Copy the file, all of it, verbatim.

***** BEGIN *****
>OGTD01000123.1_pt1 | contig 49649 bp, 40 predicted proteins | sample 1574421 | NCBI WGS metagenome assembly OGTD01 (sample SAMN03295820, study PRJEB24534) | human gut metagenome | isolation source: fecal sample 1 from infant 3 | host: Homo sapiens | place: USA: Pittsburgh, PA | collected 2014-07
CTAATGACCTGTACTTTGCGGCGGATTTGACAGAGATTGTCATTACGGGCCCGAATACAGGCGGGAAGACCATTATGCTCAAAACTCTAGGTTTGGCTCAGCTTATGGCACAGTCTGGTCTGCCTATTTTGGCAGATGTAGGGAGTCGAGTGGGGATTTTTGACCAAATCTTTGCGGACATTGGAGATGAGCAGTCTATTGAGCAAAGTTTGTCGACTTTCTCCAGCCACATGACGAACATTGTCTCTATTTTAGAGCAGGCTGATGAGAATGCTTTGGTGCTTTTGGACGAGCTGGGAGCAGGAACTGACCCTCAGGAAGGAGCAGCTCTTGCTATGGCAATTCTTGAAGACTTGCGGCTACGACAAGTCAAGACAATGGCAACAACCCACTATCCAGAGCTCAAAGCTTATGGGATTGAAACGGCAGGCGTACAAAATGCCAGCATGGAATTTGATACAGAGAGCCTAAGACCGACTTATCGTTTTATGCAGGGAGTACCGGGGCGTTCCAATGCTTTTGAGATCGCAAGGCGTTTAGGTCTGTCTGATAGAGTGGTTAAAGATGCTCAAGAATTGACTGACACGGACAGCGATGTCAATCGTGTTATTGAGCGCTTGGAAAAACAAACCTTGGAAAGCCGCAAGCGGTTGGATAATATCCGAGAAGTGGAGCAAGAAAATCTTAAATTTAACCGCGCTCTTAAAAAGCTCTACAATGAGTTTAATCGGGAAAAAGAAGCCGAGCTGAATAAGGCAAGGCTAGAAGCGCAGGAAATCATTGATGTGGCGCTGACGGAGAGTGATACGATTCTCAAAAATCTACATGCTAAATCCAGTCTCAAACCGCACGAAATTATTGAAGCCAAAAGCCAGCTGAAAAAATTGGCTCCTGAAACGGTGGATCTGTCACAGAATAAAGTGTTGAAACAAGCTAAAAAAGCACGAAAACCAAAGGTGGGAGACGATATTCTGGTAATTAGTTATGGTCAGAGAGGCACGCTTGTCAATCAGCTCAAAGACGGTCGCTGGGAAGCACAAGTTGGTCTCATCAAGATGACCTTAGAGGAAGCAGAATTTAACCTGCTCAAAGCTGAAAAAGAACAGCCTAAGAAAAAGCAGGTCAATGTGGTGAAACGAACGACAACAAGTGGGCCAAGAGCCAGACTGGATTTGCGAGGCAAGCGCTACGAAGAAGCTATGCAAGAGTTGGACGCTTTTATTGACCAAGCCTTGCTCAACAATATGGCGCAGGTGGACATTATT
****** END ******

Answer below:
>OGTD01000123.1_pt1 | contig 49649 bp, 40 predicted proteins | sample 1574421 | NCBI WGS metagenome assembly OGTD01 (sample SAMN03295820, study PRJEB24534) | human gut metagenome | isolation source: fecal sample 1 from infant 3 | host: Homo sapiens | place: USA: Pittsburgh, PA | collected 2014-07
CTAATGACCTGTACTTTGCGGCGGATTTGACAGAGATTGTCATTACGGGCCCGAATACAGGCGGGAAGACCATTATGCTCAAAACTCTAGGTTTGGCTCAGCTTATGGCACAGTCTGGTCTGCCTATTTTGGCAGATGTAGGGAGTCGAGTGGGGATTTTTGACCAAATCTTTGCGGACATTGGAGATGAGCAGTCTATTGAGCAAAGTTTGTCGACTTTCTCCAGCCACATGACGAACATTGTCTCTATTTTAGAGCAGGCTGATGAGAATGCTTTGGTGCTTTTGGACGAGCTGGGAGCAGGAACTGACCCTCAGGAAGGAGCAGCTCTTGCTATGGCAATTCTTGAAGACTTGCGGCTACGACAAGTCAAGACAATGGCAACAACCCACTATCCAGAGCTCAAAGCTTATGGGATTGAAACGGCAGGCGTACAAAATGCCAGCATGGAATTTGATACAGAGAGCCTAAGACCGACTTATCGTTTTATGCAGGGAGTACCGGGGCGTTCCAATGCTTTTGAGATCGCAAGGCGTTTAGGTCTGTCTGATAGAGTGGTTAAAGATGCTCAAGAATTGACTGACACGGACAGCGATGTCAATCGTGTTATTGAGCGCTTGGAAAAACAAACCTTGGAAAGCCGCAAGCGGTTGGATAATATCCGAGAAGTGGAGCAAGAAAATCTTAAATTTAACCGCGCTCTTAAAAAGCTCTACAATGAGTTTAATCGGGAAAAAGAAGCCGAGCTGAATAAGGCAAGGCTAGAAGCGCAGGAAATCATTGATGTGGCGCTGACGGAGAGTGATACGATTCTCAAAAATCTACATGCTAAATCCAGTCTCAAACCGCACGAAATTATTGAAGCCAAAAGCCAGCTGAAAAAATTGGCTCCTGAAACGGTGGATCTGTCACAGAATAAAGTGTTGAAACAAGCTAAAAAAGCACGAAAACCAAAGGTGGGAGACGATATTCTGGTAATTAGTTATGGTCAGAGAGGCACGCTTGTCAATCAGCTCAAAGACGGTCGCTGGGAAGCACAAGTTGGTCTCATCAAGATGACCTTAGAGGAAGCAGAATTTAACCTGCTCAAAGCTGAAAAAGAACAGCCTAAGAAAAAGCAGGTCAATGTGGTGAAACGAACGACAACAAGTGGGCCAAGAGCCAGACTGGATTTGCGAGGCAAGCGCTACGAAGAAGCTATGCAAGAGTTGGACGCTTTTATTGACCAAGCCTTGCTCAACAATATGGCGCAGGTGGACATTATT